Exploring the Optimum Role of Natural Gas in Biofuels Production  

Energy.gov (U.S. Department of Energy (DOE))

Breakout Session 1: New Developments and Hot Topics Session 1-D: Natural Gas & Biomass to Liquids Vann Bush, Managing Director, Energy Conversion, Gas Technology Institute

233

Water Use for Shale-Gas Production in Texas, U.S.  

Science Journals Connector (OSTI)

Shale-gas production using hydraulic fracturing of mostly horizontal wells has led to considerable controversy over water-resource and environmental impacts. ... Most studies of water-resource impacts from shale-gas exploration and production have focused on effects of fracking on water quality;(5) however, some studies also emphasize impacts on water quantity. ... (6-10) Few published studies quantify water use for shale-gas production and their environmental impact. ...

Jean-Philippe Nicot; Bridget R. Scanlon

2012-03-02T23:59:59.000Z

234

Improvement of LNG production technology in gas-distribution stations with an increased content of carbon dioxide in supply-line gas  

Science Journals Connector (OSTI)

The possibility is considered of reducing the weight of absorbent in a carbon dioxide gas cleaning system during liquefied natural gas production in gas-distribution stations (due to use of a pressure drop ... is...

S. P. Gorbachev; S. V. Lyugai

2009-11-01T23:59:59.000Z

235

Economic viability of shale gas production in the Marcellus Shale; indicated by production rates, costs and current natural gas prices.  

E-Print Network (OSTI)

?? The U.S. natural gas industry has changed because of the recent ability to produce natural gas from unconventional shale deposits. One of the largest… (more)

Duman, Ryan J.

2012-01-01T23:59:59.000Z

236

World oil and gas resources-future production realities  

SciTech Connect

Welcome to uncertainty was the phrase Jack Schanz used to introduce both layman and professionals to the maze of petroleum energy data that must be comprehended to achieve understanding of this critical commodity. Schanz was referring to the variables as he and his colleagues with Resources for the Future saw them in those years soon after the energy-awakening oil embargo of 1973. In some respects, the authors have made progress in removing uncertainty from energy data, but in general, we simply must accept that there are many points of view and many ways for the blindman to describe the elephant. There can be definitive listing of all uncertainties, but for this paper the authors try to underscore those traits of petroleum occurrence and supply that the author's believe bear most heavily on the understanding of production and resource availability. Because oil and gas exist in nature under such variable conditions and because the products themselves are variable in their properties, the authors must first recognize classification divisions of the resource substances, so that the reader might always have a clear perception of just what we are talking about and how it relates to other components of the commodity in question.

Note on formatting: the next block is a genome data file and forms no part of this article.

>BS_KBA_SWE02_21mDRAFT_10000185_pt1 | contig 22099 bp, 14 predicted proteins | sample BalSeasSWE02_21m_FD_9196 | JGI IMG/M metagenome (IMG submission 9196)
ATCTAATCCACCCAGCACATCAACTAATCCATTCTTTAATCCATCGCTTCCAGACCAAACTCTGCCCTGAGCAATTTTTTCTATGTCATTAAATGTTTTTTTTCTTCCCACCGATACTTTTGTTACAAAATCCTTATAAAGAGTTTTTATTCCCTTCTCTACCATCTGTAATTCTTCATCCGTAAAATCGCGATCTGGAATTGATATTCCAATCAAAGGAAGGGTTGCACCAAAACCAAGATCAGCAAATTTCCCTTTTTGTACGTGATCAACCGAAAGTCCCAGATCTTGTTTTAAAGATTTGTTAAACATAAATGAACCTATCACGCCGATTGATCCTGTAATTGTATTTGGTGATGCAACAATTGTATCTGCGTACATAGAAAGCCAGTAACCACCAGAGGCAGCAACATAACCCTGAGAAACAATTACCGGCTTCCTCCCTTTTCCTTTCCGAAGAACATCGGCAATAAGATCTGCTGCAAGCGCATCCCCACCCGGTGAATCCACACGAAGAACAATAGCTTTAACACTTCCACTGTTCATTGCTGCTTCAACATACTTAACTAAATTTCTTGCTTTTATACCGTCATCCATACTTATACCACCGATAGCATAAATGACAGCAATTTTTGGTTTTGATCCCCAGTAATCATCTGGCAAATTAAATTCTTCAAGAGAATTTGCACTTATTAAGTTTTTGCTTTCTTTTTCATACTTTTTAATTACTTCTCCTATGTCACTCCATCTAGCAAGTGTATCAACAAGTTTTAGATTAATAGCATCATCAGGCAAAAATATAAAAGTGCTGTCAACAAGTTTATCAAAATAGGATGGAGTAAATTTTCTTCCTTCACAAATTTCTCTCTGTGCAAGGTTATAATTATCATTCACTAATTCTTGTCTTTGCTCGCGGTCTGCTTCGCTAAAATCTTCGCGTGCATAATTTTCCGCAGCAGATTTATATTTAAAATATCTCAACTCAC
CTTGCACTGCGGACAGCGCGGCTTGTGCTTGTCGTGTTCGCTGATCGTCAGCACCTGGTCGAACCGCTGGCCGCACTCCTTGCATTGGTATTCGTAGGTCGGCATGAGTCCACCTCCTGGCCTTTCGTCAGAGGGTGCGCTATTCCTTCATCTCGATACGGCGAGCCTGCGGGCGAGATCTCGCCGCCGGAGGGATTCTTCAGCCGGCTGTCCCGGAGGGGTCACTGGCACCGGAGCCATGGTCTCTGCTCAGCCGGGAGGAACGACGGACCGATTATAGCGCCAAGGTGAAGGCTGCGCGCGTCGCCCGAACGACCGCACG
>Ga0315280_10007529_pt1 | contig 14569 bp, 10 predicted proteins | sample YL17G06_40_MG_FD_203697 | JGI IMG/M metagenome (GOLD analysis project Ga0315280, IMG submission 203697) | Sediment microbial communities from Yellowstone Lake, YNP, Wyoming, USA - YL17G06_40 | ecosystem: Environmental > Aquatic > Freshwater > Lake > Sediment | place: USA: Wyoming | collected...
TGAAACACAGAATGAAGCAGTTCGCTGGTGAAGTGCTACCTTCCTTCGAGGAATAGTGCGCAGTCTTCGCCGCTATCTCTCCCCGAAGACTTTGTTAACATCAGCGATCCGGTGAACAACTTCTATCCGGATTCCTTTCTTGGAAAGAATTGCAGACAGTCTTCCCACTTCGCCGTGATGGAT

Masters, C.D.; Root, D.H.; Attanasi, E.D. (U.S. Geological Survey, Reston, VA (US))

1990-01-01T23:59:59.000Z

237

ANALYSIS OF GAS PRODUCTION FROM HYDRAULICALLY FRACTURED WELLS IN THE HAYNESVILLE SHALE USING SCALING METHODS  

E-Print Network (OSTI)

ANALYSIS OF GAS PRODUCTION FROM HYDRAULICALLY FRACTURED WELLS IN THE HAYNESVILLE SHALE USING. INTRODUCTION Before the advent of hydraulic fracturing technology and hor- izontal drilling, the Haynesville

Patzek, Tadeusz W.

238

,"U.S. Federal Offshore Dry Natural Gas Expected Future Production...  

U.S. Energy Information Administration (EIA) Indexed Site

Of Series","Frequency","Latest Data for" ,"Data 1","U.S. Federal Offshore Dry Natural Gas Expected Future Production (Billion Cubic Feet)",1,"Annual",2013...

239

Development of a high-throughput fermentation assay using colorimetric measurement of gas production.  

E-Print Network (OSTI)

??Typical methods for determining ethanol production from biomass feedstocks involve the use of High Performance Liquid Chromatography (HPLC) or Gas Chromatography (GC). Such methods require… (more)

Bly, Steven

2008-01-01T23:59:59.000Z

240

Challenges, uncertainties and issues facing gas production from gas hydrate deposits  

E-Print Network (OSTI)

conductivity of gas hydrate-bearing sand. J. Geophys. Res.seal overlying gas hydrate-bearing sand reservoirs togeologic data on gas-hydrate-bearing sand reservoirs in the

Moridis, G.J.

2011-01-01T23:59:59.000Z

Note: This page contains sample records for the topic "gas production remained" from the National Library of EnergyBeta (NLEBeta).
While these samples are representative of the content of NLEBeta,
they are not comprehensive nor are they the most current set.
We encourage you to perform a real-time search of NLEBeta
to obtain the most current and comprehensive results.


241

Challenges, uncertainties and issues facing gas production from gas hydrate deposits  

E-Print Network (OSTI)

of Mexico, http://www.netl.doe.gov/technologies/oil-gas/of Mexico, http://www.netl.doe.gov/technologies/oil- gas/

Moridis, G.J.

2011-01-01T23:59:59.000Z

242

Coupled flow and geomechanical analysis for gas production in the Prudhoe Bay Unit L-106 well Unit C gas hydrate deposit in Alaska  

E-Print Network (OSTI)

Hydrate deposits that are desirable gas production targets almost invari- ably involve coarse, unlithified, unconsolidated media (such as sands

Kim, J.

2014-01-01T23:59:59.000Z

243

Coalbed Methane Production Analysis and Filter Simulation for Quantifying Gas Drainage from Coal Seams  

Science Journals Connector (OSTI)

Gas and water production rate analysis of CBM wells help determining dynamic reservoir properties of ... for estimating GIP and its change between particular production periods. Moreover, geostatistics can be use...